As expected, mDFPS tended to be higher than modern contraceptive prevalence, as many female adolescents not using contraception reported a desire to become mothers. This was particularly evident among married adolescents without children. In Eastern & Southern Africa, for example, median modern contraceptive prevalence in this group was about 7.1%, while median mDFPS was 17.2%. Global and regional estimates of modern contraceptive prevalence and mDFPS by female adolescent group can also be found in Table 2.
Table 2

Median modern contraceptive prevalence and demand for family planning satisfied by modern methods (mDFPS) by adolescent group and world region

World region

Number of countries

Median modern contraceptive prevalence

Median mDFPS

Not married

Married no children

Married 1+ children

Not married

Married no children

Married 1+ children

West & Central Africa

21

30.5

2.9

9.2

32.7

12.6

17.8

Eastern & Southern Africa

16

34.6

7.1

40.3

42.4

17.2

60.5

Europe & Central Asia

9

71.4

3.9

25.4

80.7

36.3

45.9

South Asia

3

10.3

5.8

22.0

29.7

18.5

33.5

East Asia & Pacific

8

15.6

9.0

33.4

17.1

27.0

56.3

Latin America & Caribbean

16

48.8

29.0

55.6

54.8

50.4

63.7

Total

73

37.0

5.2

30.0

43.2

18.8

40.3

In Fig. 3, mDFPS coverage among married female adolescents without children is presented for each of the countries in a world map. Countries where median mDFPS coverage was below 10% among married adolescents without children are highlighted at the top of the map. A total of 12 countries presented this scenario (Angola, Chad, Congo, Congo DR, Guinea, Guyana, Mozambique, Niger, Nigeria, Philippines, Senegal and, Timor Leste), 7 of which belong to West & Central Africa.
Fig. 3
Fig. 3

Demand for family planning satisfied by modern methods (mDFPS) coverage among married female adolescents with no children

Individual country findings of modern contraceptive prevalence and mDFPS and a similar analysis for contraceptive prevalence and DFPS with any contraceptive method are presented in Additional files 1, 2, 3, 4 and 5. Overall, estimates were significantly higher with any methods as compared to modern methods in most West & Central Africa and Europe & Central Asia countries (particularly for married adolescents with children). In Europe & Central Asia, Albania presented the major differences between contraceptive use prevalence and DFPS with any (modern or traditional) and modern contraceptive methods only. For the other world regions, the contraceptive prevalence and DFPS estimates tend to be similar with those considering only modern methods. However, important differences (> 10 p.p. in at least one of the adolescent subgroups) between them were found for Peru, Honduras, Guatemala, Bolivia (Latin America & the Caribbean), Comoros, Madagascar, Tanzania (Eastern & Southern Africa), Cambodia, Philippines, Timor Leste, Vietnam, (East Asia & Pacific) and India (South Asia).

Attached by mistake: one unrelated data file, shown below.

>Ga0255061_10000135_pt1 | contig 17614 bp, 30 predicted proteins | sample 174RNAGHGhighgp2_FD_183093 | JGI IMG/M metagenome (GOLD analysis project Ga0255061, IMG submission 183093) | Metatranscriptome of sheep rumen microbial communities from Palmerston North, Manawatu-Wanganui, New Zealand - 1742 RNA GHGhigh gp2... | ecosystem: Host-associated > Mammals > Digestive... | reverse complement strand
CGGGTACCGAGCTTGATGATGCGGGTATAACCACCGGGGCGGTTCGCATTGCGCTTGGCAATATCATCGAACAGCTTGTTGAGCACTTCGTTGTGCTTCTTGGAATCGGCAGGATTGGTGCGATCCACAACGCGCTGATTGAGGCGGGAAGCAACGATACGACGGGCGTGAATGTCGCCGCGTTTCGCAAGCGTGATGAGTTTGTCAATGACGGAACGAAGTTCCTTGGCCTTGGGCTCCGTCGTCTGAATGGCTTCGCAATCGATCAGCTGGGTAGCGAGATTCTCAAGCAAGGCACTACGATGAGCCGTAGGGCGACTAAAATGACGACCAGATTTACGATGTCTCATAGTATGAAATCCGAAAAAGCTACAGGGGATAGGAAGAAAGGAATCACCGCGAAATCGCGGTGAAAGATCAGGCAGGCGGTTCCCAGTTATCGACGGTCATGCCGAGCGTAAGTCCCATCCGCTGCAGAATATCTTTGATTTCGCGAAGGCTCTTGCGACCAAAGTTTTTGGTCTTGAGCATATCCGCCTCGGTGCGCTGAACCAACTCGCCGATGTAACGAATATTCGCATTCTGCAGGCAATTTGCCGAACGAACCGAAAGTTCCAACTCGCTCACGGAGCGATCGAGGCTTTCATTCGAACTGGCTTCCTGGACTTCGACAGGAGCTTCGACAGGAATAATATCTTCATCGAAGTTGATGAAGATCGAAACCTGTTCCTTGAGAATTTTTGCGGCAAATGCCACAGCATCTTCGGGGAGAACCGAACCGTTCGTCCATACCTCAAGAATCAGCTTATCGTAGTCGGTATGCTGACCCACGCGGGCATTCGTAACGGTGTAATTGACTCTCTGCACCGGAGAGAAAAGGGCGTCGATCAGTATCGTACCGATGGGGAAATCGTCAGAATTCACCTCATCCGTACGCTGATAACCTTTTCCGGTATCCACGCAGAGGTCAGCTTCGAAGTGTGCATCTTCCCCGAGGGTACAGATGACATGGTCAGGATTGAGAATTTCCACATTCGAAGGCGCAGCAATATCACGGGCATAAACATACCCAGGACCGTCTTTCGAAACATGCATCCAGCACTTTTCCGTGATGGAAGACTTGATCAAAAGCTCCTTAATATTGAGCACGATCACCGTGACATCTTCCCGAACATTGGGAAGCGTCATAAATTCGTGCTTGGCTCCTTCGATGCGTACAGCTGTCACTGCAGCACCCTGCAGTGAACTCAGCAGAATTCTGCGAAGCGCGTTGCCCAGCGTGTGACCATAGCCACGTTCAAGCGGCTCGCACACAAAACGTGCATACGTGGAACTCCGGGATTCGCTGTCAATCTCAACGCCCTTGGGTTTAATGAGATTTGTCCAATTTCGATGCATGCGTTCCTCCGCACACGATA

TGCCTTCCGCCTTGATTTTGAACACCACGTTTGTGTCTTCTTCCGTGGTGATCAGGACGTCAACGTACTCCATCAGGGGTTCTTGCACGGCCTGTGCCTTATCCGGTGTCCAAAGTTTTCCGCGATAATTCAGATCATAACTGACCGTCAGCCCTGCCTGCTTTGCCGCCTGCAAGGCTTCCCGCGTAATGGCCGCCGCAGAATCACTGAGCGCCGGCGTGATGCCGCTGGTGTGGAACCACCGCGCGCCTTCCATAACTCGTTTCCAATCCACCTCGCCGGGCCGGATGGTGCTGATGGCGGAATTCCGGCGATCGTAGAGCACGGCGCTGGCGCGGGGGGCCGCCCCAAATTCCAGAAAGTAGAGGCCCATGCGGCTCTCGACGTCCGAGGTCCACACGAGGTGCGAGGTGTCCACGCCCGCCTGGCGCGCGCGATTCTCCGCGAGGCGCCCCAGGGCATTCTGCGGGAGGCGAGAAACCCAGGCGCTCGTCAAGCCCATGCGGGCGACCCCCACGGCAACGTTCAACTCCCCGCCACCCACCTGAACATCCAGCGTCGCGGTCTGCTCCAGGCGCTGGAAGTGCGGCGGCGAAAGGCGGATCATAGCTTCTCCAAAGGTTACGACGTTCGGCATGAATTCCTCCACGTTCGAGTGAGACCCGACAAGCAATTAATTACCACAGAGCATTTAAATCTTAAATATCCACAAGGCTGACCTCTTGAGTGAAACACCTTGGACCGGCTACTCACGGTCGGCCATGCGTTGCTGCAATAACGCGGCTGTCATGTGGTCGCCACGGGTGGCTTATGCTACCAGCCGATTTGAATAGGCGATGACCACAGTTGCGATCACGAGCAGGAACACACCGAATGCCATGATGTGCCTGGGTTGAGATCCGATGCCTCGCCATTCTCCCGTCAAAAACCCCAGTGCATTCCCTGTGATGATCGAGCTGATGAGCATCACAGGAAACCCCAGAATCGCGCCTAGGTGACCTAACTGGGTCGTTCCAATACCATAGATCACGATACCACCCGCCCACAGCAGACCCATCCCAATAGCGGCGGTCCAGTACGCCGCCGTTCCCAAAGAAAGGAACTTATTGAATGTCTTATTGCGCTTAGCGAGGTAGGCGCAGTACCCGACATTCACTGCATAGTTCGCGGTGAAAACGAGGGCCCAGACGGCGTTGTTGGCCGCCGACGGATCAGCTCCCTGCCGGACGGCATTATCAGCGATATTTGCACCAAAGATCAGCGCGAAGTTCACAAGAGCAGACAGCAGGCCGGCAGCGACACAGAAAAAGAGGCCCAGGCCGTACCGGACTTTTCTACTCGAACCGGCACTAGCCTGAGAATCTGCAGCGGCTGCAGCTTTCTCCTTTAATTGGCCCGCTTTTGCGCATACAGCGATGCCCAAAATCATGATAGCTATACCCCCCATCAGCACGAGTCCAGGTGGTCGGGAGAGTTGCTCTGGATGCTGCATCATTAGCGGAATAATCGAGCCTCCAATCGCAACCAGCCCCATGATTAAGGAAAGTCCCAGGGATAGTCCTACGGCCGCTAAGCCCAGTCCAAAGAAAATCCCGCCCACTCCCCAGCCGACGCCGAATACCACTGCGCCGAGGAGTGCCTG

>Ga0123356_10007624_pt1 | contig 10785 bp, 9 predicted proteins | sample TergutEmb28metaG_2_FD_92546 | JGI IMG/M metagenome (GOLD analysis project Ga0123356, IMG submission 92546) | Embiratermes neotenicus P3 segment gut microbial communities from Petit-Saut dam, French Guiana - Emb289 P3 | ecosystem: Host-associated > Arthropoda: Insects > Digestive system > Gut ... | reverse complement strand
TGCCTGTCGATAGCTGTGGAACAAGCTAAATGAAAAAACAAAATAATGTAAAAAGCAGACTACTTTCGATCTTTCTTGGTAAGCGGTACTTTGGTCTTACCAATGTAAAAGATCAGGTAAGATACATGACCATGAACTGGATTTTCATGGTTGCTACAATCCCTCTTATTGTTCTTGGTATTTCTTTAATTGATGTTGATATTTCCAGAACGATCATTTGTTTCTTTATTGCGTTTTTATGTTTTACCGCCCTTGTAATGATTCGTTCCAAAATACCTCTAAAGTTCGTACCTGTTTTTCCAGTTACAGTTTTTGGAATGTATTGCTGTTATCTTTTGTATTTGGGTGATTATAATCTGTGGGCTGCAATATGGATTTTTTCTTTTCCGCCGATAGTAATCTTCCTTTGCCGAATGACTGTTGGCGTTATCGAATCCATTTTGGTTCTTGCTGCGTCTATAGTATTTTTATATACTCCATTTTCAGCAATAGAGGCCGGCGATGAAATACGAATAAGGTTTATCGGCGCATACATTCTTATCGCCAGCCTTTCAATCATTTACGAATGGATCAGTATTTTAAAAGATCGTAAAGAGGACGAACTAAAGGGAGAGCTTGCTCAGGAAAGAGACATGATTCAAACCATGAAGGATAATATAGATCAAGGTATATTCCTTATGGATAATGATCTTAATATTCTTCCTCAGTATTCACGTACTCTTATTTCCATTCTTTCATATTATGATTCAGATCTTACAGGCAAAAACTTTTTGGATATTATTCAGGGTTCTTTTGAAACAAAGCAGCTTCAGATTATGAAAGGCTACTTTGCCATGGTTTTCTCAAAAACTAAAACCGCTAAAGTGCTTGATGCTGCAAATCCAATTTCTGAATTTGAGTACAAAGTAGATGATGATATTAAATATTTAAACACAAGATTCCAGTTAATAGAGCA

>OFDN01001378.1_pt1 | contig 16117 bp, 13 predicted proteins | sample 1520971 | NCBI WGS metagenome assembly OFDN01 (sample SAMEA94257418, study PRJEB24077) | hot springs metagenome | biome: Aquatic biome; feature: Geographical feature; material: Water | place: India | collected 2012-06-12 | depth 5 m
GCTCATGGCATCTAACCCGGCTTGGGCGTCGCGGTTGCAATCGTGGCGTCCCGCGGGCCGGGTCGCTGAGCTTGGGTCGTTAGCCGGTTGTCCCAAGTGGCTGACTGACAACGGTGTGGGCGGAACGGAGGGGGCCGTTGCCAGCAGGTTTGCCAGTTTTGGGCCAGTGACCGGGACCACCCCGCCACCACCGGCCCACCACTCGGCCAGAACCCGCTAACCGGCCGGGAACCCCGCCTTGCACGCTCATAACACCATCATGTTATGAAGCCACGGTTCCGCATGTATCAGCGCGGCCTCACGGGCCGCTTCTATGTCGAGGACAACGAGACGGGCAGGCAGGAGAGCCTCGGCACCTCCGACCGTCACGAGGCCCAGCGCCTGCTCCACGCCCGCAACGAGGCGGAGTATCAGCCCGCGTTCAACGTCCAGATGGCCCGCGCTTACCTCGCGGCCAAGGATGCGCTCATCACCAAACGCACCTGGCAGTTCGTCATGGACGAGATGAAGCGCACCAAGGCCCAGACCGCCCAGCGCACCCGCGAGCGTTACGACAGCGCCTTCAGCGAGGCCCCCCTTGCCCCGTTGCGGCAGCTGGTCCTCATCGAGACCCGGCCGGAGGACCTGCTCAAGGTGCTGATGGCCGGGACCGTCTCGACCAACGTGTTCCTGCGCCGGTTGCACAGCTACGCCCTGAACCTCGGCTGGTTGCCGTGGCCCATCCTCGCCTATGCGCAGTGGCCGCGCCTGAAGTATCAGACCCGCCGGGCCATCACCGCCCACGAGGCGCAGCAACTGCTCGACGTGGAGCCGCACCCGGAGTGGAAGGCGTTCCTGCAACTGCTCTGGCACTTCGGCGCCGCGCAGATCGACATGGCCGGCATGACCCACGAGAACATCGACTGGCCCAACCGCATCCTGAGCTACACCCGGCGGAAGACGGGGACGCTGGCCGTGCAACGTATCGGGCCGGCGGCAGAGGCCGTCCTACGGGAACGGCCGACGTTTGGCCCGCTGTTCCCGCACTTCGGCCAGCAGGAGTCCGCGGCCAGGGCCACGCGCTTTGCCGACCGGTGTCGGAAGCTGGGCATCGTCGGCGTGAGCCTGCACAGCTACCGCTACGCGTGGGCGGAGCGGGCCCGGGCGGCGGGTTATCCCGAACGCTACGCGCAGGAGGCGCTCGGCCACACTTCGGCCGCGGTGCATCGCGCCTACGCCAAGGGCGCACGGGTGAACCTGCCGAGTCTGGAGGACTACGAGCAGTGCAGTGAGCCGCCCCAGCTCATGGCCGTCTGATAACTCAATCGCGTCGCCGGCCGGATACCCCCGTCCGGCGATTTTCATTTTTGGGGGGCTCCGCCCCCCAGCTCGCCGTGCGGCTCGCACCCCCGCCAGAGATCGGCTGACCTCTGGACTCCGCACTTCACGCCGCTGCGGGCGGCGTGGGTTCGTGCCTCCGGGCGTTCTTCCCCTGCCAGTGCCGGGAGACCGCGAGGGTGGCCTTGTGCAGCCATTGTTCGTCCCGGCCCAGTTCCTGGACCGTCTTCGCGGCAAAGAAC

Discussion

We present a broad overview of modern contraceptive prevalence and mDFPS coverage among female adolescents living in LMICs, considering their marital status and number of living children. Overall, we found that modern contraceptive prevalence and mDFPS were lower among adolescents who were married and had no children as compared to those married who had at least one child, or those sexually active outside marriage. No unique pattern was observed for female adolescents with the highest modern contraceptive prevalence and mDFPS coverage. While in Europe & Central Asia and West & Central Africa nations the highest modern contraceptive prevalence and mDFPS coverage were observed among not married sexually active adolescents, in all the other regions the highest estimates were found among married adolescents with children. Most relevant for policymaking, mDFPS among married adolescents without children was very low in all world regions – lowest in West & Central Africa, Eastern & Southern Africa, and in South Asia, where coverage was below 20%. Even in Latin America & the Caribbean where contraceptive use is generally higher [7], mDFPS coverage in this group was only 63.7%.

Our findings are consistent with previous research that have been conducted in some specific LMICs. In an analysis of household survey data from rural Southern Tanzania, Sedekia and colleagues [18] found that the unmet need for contraception was higher among women that wanted to delay the first birth compared to women who started childbearing and desired to wait at least two years before having another child (41% vs. 19%). Also in line with our findings, a study from Zimbabwe found that the proportion of adolescents with one or more children ever born that were currently using modern contraceptives was eight times higher than that of adolescents with no children (61% vs. 7.6%) [19]. Levels of contraceptive use before first pregnancy was also very low (7.9%) in India, even though the authors have found that the younger generation of married women are more likely to delay the start of childbearing as compared to their older counterparts [12].